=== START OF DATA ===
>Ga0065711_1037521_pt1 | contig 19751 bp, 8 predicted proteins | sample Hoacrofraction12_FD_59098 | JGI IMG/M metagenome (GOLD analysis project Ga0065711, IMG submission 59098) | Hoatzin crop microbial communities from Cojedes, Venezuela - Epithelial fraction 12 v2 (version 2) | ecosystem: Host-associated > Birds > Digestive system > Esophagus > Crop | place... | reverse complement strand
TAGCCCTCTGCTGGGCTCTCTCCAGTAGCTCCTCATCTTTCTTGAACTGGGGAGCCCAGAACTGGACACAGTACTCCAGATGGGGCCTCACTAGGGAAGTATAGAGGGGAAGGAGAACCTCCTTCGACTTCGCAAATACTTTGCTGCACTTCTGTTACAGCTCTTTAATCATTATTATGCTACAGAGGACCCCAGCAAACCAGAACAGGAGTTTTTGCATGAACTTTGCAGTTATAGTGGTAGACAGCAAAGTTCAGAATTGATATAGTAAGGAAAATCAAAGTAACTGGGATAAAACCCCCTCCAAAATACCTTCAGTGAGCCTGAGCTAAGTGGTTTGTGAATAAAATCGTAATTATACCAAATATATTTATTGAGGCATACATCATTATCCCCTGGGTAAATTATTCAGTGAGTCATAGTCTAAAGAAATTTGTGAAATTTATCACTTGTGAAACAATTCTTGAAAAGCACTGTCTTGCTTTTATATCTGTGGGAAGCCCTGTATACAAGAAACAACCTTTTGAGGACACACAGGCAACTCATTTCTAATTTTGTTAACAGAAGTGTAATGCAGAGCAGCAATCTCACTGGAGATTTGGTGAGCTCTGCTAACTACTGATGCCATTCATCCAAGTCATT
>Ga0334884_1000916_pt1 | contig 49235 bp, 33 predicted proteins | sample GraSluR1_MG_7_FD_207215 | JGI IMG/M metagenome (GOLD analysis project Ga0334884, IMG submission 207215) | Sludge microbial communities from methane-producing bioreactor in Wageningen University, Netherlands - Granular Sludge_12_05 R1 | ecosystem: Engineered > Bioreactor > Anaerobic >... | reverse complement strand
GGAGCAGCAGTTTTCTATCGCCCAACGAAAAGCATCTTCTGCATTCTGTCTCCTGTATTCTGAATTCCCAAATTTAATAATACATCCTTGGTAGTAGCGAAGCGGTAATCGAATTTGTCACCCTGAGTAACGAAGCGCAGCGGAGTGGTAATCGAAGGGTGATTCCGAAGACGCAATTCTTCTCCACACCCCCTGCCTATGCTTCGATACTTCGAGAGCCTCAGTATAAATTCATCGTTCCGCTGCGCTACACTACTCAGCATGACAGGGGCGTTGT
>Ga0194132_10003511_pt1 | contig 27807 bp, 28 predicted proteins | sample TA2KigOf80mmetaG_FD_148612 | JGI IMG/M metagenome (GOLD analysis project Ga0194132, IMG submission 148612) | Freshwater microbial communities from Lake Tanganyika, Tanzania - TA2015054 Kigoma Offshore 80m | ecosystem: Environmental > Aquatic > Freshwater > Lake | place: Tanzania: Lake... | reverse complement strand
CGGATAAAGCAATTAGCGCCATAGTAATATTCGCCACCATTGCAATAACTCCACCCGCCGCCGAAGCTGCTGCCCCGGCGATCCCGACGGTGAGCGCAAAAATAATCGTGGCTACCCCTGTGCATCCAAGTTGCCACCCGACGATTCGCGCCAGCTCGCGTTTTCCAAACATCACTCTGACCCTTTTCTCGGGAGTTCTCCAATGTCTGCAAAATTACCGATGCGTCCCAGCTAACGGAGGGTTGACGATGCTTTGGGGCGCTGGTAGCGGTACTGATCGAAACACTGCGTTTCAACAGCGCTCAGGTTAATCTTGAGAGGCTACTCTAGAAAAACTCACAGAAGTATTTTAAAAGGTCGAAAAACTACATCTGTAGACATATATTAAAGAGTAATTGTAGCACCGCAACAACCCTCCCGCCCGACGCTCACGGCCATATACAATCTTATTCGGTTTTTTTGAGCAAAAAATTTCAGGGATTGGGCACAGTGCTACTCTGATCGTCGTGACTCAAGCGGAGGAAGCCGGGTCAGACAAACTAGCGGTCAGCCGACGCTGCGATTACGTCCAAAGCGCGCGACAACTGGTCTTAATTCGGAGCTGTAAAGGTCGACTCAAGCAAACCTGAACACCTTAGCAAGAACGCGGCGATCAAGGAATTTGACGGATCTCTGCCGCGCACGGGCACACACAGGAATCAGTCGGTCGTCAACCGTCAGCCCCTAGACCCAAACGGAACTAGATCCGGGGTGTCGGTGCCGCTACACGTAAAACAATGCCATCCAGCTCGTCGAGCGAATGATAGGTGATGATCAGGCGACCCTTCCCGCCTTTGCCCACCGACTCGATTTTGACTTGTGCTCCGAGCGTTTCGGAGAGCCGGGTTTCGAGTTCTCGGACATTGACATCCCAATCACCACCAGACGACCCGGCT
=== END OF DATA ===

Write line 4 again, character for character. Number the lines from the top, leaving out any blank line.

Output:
GGAGCAGCAGTTTTCTATCGCCCAACGAAAAGCATCTTCTGCATTCTGTCTCCTGTATTCTGAATTCCCAAATTTAATAATACATCCTTGGTAGTAGCGAAGCGGTAATCGAATTTGTCACCCTGAGTAACGAAGCGCAGCGGAGTGGTAATCGAAGGGTGATTCCGAAGACGCAATTCTTCTCCACACCCCCTGCCTATGCTTCGATACTTCGAGAGCCTCAGTATAAATTCATCGTTCCGCTGCGCTACACTACTCAGCATGACAGGGGCGTTGT